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Pulling no punch lines: 'Humor Me' director and his Delray Beach dad

Early on in their relationship, Sam Hoffman’s wife had some advice for him to consider the next time they were at a dinner party or family function: It’s OK to slow down, chew your food and swallow it before dropping the punch line to a joke into the conversation. The line can wait. No need to rush.

“I said, ‘I don’t know. That’s not how I was raised,’ ” Hoffman says, laughing.

A veteran director with numerous small and large-screen credits on his résumé, Hoffman comes from a long line of dinner-table comedians, multiple generations of siblings who didn’t allow a mouthful of food to get in the way of a perfectly timed gag. This family history helped to inform his hit internet video series (later a best-selling book and an off-Broadway play), “Old Jews Telling Jokes.” Among those cracking wise onscreen from the beginning of the series were Hoffman’s parents, Delray Beach snowbirds Barnett and Diane Hoffman.

After assisting on films by Wes Anderson, Woody Allen, Richard Linklater and Nicholas Hytner, and with his topical CBS political drama “Madam Secretary” now in its fourth season, Hoffman is making his feature-film directorial debut with “Humor Me,” opening Friday, Jan. 26, in South Florida theaters.

“Humor Me” follows the plight of Nate, a down-on-his-luck New York playwright whose art-dealer wife leaves him for a French billionaire, prompting the melancholy middle-ager to move in with his father, Bob, a chronic joke teller, in a retirement community. Living among the seniors, Nate finds redemption while helping put on a production of “The Mikado,” finding the companionship of a similarly aimless musician (played by indie-rocker Ingrid Michaelson) and ultimately, after some conflict, embracing his father’s relentless mirth.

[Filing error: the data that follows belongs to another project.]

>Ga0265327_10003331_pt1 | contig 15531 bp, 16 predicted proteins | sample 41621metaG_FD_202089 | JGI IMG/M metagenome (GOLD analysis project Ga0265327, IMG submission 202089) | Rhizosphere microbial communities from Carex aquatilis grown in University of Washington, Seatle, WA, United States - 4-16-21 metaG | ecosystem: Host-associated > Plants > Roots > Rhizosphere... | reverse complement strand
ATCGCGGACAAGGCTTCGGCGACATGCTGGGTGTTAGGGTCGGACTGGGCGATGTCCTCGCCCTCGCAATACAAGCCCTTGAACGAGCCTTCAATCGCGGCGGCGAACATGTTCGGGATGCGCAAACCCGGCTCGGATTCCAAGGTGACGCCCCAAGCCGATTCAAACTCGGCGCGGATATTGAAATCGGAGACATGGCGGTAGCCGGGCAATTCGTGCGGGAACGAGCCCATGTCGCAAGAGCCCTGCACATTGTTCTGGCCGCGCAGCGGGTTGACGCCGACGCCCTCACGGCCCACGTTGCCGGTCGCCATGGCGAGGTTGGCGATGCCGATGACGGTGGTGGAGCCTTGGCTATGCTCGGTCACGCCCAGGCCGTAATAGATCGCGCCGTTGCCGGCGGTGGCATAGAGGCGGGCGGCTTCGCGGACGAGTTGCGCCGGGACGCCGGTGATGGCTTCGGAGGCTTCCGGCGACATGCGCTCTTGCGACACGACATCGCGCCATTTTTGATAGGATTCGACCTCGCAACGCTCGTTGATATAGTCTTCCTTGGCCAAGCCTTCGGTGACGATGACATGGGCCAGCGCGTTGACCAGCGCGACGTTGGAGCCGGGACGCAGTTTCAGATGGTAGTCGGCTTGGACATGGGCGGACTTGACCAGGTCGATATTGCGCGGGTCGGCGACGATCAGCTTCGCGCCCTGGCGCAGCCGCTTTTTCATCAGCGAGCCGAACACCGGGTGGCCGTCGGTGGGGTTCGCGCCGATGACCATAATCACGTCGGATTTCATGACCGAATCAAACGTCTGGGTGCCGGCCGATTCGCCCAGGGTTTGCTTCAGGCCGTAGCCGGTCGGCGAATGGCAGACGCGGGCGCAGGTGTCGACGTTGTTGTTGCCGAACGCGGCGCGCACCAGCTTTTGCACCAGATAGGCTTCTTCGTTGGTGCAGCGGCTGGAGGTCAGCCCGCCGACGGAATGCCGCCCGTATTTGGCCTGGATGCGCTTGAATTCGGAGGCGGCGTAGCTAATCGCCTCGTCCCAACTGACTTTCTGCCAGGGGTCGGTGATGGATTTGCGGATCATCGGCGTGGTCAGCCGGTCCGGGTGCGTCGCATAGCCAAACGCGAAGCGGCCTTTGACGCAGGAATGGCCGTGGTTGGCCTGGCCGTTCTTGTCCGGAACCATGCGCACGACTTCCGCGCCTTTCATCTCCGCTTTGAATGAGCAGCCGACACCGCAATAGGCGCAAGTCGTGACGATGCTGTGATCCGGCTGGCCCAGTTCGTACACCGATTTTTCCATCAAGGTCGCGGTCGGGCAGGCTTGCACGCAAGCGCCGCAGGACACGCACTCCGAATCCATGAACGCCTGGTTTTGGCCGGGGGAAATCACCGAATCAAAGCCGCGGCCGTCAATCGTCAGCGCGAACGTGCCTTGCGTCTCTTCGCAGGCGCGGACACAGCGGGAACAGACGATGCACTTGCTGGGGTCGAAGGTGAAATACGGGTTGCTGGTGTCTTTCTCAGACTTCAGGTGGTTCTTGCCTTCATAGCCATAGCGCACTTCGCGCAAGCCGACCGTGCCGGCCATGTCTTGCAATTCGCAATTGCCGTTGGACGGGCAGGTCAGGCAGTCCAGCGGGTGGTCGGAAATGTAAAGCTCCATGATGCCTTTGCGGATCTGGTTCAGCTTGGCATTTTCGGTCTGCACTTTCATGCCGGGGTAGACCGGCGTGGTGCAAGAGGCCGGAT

The cast of “Humor Me” includes Jemaine Clement of Flight of the Conchords (Nate), veteran actor Elliott Gould (Bob), Annie Potts (“Young Sheldon”) and Broadway star (and former “Madam Secretary” cast member) Bebe Neuwirth.

The film opened to positive reviews from the New York Times and Los Angeles Times, the latter calling the coming-of-middle-age story “smart, warm and authentic thanks to Clement’s enjoyably hangdog turn and Hoffman’s wonderfully incisive script.”

Hoffman, who wrote the script and filmed “Humor Me” during his downtime from “Madam Secretary” (production also was delayed while Clement worked on Steven Spielberg’s 2016 fantasy “The BFG”), says the film does have its autobiographical elements.

“My wife is an art dealer. As of today, as we speak, she has not yet left me for a French billionaire,” Hoffman says. “But she has let me know … it depends how the [‘Humor Me’] box office is.”

Speaking by phone from his “Madam Secretary” office in New York’s Long Island City, Hoffman cites his father as someone he listened to while calibrating the “cadence” of the dialogue in “Humor Me.” It is a father-son relationship that has always put a premium on comedic timing and delivery.

With his father on the call from his home in Delray Beach, Hoffman traces the genesis of the film back to “Old Jews Telling Jokes” and the cultural significance of comedy.